This model of Cdc2 regulation brings up a second very intriguing question. How can Cdc2 regulate the response to DNA damage, when the Cdc2-cyclin B complex is kept in an inactive state by Y15 phosphorylation? Cdc2 promotes the repair of broken chromosomes by non-homologous end joining (NHEJ) in G1 and by homologous recombination (HR) in G2 by regulating DNA end resection [22, 23, 24]. Interestingly, this regulation is compromised in the cdc2.1w mutant. The premature rise in Cdc2 activity due to the G146D mutation promotes NHEJ in G2 at the expense of HR by locking the DNA damage checkpoint protein Crb2 (53BP1Hs) in its G1 mode [25]. This repair defect may explain why cdc2.1w cells are only sensitive to DNA replication fork breakage caused by the topoisomerase 1 inhibitor camptothecin (CPT), whereas Δwee1 cells possess a much broader sensitivity profile [25, 26].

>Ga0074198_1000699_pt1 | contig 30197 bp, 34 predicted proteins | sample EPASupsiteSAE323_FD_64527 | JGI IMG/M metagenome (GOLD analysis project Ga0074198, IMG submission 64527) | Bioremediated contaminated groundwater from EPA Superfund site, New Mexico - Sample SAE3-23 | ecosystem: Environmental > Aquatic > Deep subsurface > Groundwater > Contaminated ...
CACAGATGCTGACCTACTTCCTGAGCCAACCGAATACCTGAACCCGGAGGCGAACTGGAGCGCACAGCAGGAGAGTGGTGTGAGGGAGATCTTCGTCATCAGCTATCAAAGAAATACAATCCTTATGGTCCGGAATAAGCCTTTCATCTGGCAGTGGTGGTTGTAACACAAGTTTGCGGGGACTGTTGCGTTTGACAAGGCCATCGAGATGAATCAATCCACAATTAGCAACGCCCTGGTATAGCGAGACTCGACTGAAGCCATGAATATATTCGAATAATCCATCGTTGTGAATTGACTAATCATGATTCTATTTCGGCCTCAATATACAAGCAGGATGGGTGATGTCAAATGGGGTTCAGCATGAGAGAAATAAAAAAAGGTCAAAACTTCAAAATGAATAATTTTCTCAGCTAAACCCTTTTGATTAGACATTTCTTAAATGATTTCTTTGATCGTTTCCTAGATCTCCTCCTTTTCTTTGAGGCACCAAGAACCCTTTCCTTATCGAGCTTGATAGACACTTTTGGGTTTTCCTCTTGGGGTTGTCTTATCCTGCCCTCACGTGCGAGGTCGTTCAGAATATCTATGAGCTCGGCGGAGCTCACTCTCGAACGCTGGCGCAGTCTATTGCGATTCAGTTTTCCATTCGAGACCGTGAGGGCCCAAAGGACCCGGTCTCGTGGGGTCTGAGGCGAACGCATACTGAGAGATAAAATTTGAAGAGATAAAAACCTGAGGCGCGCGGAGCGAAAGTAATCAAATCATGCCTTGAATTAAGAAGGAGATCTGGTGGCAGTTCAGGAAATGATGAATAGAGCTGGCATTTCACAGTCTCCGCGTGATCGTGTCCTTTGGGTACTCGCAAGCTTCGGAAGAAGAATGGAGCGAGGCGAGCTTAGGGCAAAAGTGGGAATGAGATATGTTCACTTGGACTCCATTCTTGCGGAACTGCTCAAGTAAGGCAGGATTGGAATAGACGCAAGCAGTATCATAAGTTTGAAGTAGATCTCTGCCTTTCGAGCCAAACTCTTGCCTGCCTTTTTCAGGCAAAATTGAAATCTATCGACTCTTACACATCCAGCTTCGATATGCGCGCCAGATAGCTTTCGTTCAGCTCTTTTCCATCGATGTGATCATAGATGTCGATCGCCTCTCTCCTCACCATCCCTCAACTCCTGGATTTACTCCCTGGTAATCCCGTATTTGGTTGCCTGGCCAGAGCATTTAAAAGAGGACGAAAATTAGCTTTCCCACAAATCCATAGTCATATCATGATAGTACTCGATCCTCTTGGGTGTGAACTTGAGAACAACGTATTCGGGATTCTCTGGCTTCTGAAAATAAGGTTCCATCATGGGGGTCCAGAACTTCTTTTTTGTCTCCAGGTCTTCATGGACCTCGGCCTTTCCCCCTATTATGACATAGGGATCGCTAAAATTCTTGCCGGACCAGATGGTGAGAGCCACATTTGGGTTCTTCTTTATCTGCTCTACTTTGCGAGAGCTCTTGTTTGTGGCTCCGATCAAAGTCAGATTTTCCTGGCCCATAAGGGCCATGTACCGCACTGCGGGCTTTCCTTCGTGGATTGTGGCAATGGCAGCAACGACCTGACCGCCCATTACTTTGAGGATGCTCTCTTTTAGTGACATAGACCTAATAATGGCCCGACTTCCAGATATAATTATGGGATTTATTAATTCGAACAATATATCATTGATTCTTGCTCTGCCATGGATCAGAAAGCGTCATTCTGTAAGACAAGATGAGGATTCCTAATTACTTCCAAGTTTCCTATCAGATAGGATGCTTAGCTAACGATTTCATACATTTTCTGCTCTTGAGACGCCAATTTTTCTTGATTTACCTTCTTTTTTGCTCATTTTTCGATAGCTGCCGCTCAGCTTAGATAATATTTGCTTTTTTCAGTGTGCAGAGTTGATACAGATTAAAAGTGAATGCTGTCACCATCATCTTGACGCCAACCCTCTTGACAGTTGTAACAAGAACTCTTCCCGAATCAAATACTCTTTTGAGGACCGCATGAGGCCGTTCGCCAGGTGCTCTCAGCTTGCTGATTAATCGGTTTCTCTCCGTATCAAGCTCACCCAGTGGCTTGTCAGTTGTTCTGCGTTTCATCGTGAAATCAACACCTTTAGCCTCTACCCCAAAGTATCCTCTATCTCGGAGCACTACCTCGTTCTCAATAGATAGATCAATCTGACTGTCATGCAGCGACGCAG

To further understand how Cdc2 exerts its diverse functions, we revisited an important observation which was made more than 25 years ago by Potashkin and Beach (1988) [27]. They reported seven Cdc2 species of differing charge in S.pombe. Intriguingly, only five species (species: C, D, E, F, G) could be labeled with radioactive orthophosphate while two species (species: A, B) remained unphosphorylated. To assign these species to the known phosphorylation sites T14, Y15 and T167, and to find out which species are the target of the DNA damage checkpoint, we utilized the novel combination of isoelectric focusing (IEF) with Phos-tag SDS electrophoresis (IEFPT) [28]. In the first dimension, IEF separates Cdc2 proteins by their different isoelectric points (IPs). As the IP is equivalent to the overall charge of the protein, it is not only influenced by phosphorylation but also by sulfation of tyrosine, acetylation or methylation of lysine, deamidation of asparagine and glutamine, or carboxylation of glutamate [29]. In the second dimension, Cdc2 species are separated by their degree of phosphorylation as the Phos-tag acrylamide slows down the movement of phosphorylated protein by the formation of a reversible manganese-phosphate-Phos-tag complex [30]. Consistent with the previous report [27], the IEFPT technology revealed seven dominant Cdc2 forms in logarithmically growing wild type cells. Amongst these seven forms, four species are highly phosphorylated (H), one species contains a medium level of phosphorylation (M) and two species are unphosphorylated (U). While all four H-forms bind to cyclin B (Cdc13Sp), which implies that they carry the T167 phosphorylation, only two H-forms (He + Hf) are the target of the DNA damage checkpoint as the Y15 modification is restricted to them. The most extensively phosphorylated form, Hf, may also be modified at T14 as its abundance strongly declines in the cdc2.T14A mutant. The modification status of the M-form is not yet known, but it is noteworthy that it doesn`t have a high affinity for cyclin B. Intriguingly, both unphosphorylted forms (Ua + Ub) associate with the DNA damage checkpoint kinase Chk1 independently of DNA damage. Applying this IEFPT analysis to cdc2.1w, Δwee1 and cdc2.1w Δwee1 mutants, we found that Cdc2.1w kinase is aberrantly modified in a manner dependent on Wee1. Taken together, our results entertain a model such that unphosphorylated Cdc2 contributes to the DNA damage response via Chk1 while the Y15 modified phospho-forms regulate cell cycle progression.